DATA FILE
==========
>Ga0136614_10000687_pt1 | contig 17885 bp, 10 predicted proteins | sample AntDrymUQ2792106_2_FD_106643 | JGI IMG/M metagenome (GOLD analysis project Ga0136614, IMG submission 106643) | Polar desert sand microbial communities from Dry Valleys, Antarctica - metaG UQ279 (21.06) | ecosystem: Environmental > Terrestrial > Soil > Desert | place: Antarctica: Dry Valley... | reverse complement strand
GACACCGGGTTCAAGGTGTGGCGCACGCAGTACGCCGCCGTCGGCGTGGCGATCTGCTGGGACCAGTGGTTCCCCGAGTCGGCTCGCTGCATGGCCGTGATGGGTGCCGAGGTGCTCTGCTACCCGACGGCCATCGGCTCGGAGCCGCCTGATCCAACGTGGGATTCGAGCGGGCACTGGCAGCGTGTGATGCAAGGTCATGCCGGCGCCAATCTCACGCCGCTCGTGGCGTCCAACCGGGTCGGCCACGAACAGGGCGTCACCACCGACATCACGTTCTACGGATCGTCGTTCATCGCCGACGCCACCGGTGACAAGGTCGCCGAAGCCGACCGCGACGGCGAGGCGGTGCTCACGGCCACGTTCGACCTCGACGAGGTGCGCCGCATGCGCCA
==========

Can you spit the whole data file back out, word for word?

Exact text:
>Ga0136614_10000687_pt1 | contig 17885 bp, 10 predicted proteins | sample AntDrymUQ2792106_2_FD_106643 | JGI IMG/M metagenome (GOLD analysis project Ga0136614, IMG submission 106643) | Polar desert sand microbial communities from Dry Valleys, Antarctica - metaG UQ279 (21.06) | ecosystem: Environmental > Terrestrial > Soil > Desert | place: Antarctica: Dry Valley... | reverse complement strand
GACACCGGGTTCAAGGTGTGGCGCACGCAGTACGCCGCCGTCGGCGTGGCGATCTGCTGGGACCAGTGGTTCCCCGAGTCGGCTCGCTGCATGGCCGTGATGGGTGCCGAGGTGCTCTGCTACCCGACGGCCATCGGCTCGGAGCCGCCTGATCCAACGTGGGATTCGAGCGGGCACTGGCAGCGTGTGATGCAAGGTCATGCCGGCGCCAATCTCACGCCGCTCGTGGCGTCCAACCGGGTCGGCCACGAACAGGGCGTCACCACCGACATCACGTTCTACGGATCGTCGTTCATCGCCGACGCCACCGGTGACAAGGTCGCCGAAGCCGACCGCGACGGCGAGGCGGTGCTCACGGCCACGTTCGACCTCGACGAGGTGCGCCGCATGCGCCA